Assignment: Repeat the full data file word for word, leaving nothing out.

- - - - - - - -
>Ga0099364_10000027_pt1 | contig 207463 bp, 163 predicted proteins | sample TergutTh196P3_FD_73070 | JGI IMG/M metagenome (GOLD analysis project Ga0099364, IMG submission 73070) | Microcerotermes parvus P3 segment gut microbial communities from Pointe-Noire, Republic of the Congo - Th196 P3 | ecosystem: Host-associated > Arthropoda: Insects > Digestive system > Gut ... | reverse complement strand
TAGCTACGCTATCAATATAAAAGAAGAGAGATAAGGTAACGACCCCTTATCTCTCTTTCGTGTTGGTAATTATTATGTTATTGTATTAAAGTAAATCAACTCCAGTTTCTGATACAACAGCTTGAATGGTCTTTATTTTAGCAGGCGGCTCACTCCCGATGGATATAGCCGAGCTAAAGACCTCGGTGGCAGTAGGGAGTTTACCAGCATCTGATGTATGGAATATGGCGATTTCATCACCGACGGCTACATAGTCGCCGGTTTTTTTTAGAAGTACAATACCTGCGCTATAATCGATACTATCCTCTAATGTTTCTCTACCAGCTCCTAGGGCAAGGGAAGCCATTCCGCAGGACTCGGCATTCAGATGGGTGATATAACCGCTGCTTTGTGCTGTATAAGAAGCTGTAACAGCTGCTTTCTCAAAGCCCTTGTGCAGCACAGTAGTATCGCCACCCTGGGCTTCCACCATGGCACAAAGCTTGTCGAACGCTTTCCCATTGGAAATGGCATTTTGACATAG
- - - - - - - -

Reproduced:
>Ga0099364_10000027_pt1 | contig 207463 bp, 163 predicted proteins | sample TergutTh196P3_FD_73070 | JGI IMG/M metagenome (GOLD analysis project Ga0099364, IMG submission 73070) | Microcerotermes parvus P3 segment gut microbial communities from Pointe-Noire, Republic of the Congo - Th196 P3 | ecosystem: Host-associated > Arthropoda: Insects > Digestive system > Gut ... | reverse complement strand
TAGCTACGCTATCAATATAAAAGAAGAGAGATAAGGTAACGACCCCTTATCTCTCTTTCGTGTTGGTAATTATTATGTTATTGTATTAAAGTAAATCAACTCCAGTTTCTGATACAACAGCTTGAATGGTCTTTATTTTAGCAGGCGGCTCACTCCCGATGGATATAGCCGAGCTAAAGACCTCGGTGGCAGTAGGGAGTTTACCAGCATCTGATGTATGGAATATGGCGATTTCATCACCGACGGCTACATAGTCGCCGGTTTTTTTTAGAAGTACAATACCTGCGCTATAATCGATACTATCCTCTAATGTTTCTCTACCAGCTCCTAGGGCAAGGGAAGCCATTCCGCAGGACTCGGCATTCAGATGGGTGATATAACCGCTGCTTTGTGCTGTATAAGAAGCTGTAACAGCTGCTTTCTCAAAGCCCTTGTGCAGCACAGTAGTATCGCCACCCTGGGCTTCCACCATGGCACAAAGCTTGTCGAACGCTTTCCCATTGGAAATGGCATTTTGACATAG